David Burns: ‘J’Accuse’ the president of a failure of leadership

On Jan. 13, 1898, French writer Emile Zola published an open letter to the president of France accusing the government of anti-Semitism in the conviction of Capt. Alfred Dreyfus for passing secrets to Germany. Known to history as the Dreyfus Affair, this political scandal convulsed France for more than a decade in the lead-up to World War I.

Over time, the title of the letter, “J’Accuse!” (I accuse!), spread beyond France and came to mean a declaration of outrage and accusation against someone in power.

Every American president faces challenges, and COVID-19, a once in a century pandemic, is Donald Trump’s test of leadership. Asked at a town hall with voters on Tuesday night if he could have done more to stop the spread of the virus, Trump said, “I don’t think so.”

I disagree, Mr. President. Your handling of the pandemic has been not merely incompetent. We now know you’ve also acted with a shocking disregard for American life.


In his new book, “Rage,” Bob Woodward discloses Trump’s taped admissions that he concealed from the American public the threat posed by the virus. “I wanted to always play it down,” Trump told Woodward. “I still like playing it down, because I don’t want to create a panic.”

Beginning with the first reported death in February, almost 200,000 Americans have now died from COVID-19 — the most of any country. With only 4% of the world’s population, the United States accounts for nearly a quarter of the worldwide deaths from the virus. In addition to having the highest death toll, the U.S. ranks among the bottom 13 countries with the highest death rates. On average, 936 Americans die from the disease each day.

These numbers suggest tragedy, because there are solid reasons to believe many of the deaths were avoidable.

In a globalized world, the virus would have made its way to the United States. But how governments responded to the virus, especially early on, has had a huge impact on their infection rates and death tolls.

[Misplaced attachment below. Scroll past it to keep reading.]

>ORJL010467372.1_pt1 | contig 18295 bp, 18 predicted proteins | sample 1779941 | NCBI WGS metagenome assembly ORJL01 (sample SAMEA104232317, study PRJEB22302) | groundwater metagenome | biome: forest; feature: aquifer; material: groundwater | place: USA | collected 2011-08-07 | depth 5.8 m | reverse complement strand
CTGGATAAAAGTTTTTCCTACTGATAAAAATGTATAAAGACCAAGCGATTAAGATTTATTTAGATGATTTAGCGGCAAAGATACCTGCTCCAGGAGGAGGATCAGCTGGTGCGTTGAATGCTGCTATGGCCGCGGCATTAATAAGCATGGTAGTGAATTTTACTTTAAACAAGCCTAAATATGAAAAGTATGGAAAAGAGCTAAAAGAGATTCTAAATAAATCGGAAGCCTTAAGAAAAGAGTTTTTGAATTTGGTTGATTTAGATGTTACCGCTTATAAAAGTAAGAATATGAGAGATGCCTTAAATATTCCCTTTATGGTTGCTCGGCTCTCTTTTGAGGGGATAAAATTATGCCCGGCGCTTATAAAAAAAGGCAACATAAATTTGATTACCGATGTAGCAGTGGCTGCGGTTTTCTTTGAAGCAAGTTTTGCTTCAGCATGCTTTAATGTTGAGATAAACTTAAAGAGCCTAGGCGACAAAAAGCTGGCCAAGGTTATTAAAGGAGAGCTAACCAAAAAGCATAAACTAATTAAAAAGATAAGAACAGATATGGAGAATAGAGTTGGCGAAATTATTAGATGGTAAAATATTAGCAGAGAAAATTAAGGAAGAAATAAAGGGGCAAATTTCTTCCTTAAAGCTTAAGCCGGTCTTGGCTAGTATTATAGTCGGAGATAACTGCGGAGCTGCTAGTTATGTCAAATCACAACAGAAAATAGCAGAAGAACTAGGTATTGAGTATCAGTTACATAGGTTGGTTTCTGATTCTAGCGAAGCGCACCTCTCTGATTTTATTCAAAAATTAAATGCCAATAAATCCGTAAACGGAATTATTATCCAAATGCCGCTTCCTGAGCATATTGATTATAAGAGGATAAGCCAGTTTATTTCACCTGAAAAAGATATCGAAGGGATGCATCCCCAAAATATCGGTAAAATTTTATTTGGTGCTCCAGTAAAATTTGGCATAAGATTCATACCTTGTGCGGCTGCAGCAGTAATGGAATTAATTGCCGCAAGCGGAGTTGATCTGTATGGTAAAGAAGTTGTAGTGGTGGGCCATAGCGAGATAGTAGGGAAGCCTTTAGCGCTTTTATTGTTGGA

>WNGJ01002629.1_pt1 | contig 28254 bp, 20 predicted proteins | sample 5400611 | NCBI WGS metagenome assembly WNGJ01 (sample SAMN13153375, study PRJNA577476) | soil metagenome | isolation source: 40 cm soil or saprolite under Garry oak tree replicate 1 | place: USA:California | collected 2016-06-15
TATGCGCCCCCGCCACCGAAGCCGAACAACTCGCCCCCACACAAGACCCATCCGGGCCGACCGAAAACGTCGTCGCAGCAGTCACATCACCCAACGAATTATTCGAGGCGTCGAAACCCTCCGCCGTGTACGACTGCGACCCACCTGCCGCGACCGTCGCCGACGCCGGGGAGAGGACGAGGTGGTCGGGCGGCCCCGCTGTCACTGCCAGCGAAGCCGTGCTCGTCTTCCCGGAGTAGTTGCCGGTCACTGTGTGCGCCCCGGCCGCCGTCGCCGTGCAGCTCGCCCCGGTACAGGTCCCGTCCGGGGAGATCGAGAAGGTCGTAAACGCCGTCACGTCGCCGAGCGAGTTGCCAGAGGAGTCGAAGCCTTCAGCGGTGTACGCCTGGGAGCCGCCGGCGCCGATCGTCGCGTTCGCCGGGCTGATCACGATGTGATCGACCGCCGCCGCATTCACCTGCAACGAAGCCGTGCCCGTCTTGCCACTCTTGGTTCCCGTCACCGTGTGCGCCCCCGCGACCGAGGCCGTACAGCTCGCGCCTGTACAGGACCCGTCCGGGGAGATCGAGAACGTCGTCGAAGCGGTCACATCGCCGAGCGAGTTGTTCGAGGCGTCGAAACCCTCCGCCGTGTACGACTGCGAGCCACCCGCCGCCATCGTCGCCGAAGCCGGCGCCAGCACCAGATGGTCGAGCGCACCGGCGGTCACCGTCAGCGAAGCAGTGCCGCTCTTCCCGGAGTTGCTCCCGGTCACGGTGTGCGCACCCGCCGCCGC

A government’s ability to effectively respond to any shock depends, in part, on crisis planning. The United States had probably done more epidemic planning than any other country before the virus struck. A 2019 study of 195 countries by Johns Hopkins University assessed the U.S. as the best-prepared country in the world for a pandemic. Credit for that state of readiness lay with the Obama administration’s preparation of a pandemic “playbook” after its successful handling of the 2014 Ebola outbreak.

Trump, however, ignored the playbook entirely. He had also weakened operational readiness when, in 2018, he disbanded the National Security Council’s directorate that would have provided expertise for and coordination of the government’s response to the pandemic.

During the early, critical weeks in February and March, Trump used the power of his office to misinform, promoting magical thinking that the virus would just disappear and fake cures like hydroxychloroquine. What was needed instead was a warlike mobilization of resources and strategies and coordination among the states.

An early consequence: According to one study in May, 36,000 lives would have been saved if the Trump administration had implemented social distancing a week earlier than it did.

By April, Trump realized that COVID-19 was immune to his science-free, reality TV show approach to governance. The deaths were not coming down. This was Trump’s moment of truth, when the nation needed its president to provide effective leadership during a time of national crisis. American lives were at stake.

But rather than step up, Trump pivoted to blaming China and effectively deserted the battlefield, leaving Americans without a leader in the fight to defeat the virus and restore the economy. He has since refused to accept any responsibility for his administration’s failures. It is as if after Japan’s attack on Pearl Harbor, Franklin D. Roosevelt told Americans they were on their own, and states were responsible for their own defense.

Meanwhile, the U.S. death toll continues to rise. A back-of-the-envelope calculation shows that if the Trump administration had done even just a global average job of fighting the virus, then more than 156,000 Americans would still be alive today.

The United States is the world’s wealthiest and most technologically advanced country. Trump, more than anyone else, is to blame for why it also has more COVID-19 deaths than any other country.

Trump’s concealment of COVID-19′s risk wasn’t merely pernicious, it was diabolical. Woodward’s reporting shows that Trump knew specific details in early February that intentionally ignoring the science and instead downplaying the danger from COVID-19 created a risk of death for countless Americans who have in fact died from the virus.

By his own admission, he wasn’t uninformed or misinformed about the seriousness of the health risk. He simply chose to ignore it in favor of disinformation that might help his campaign for reelection.


David Burns

David Burns has degrees in history and law. He lives in Salt Lake City.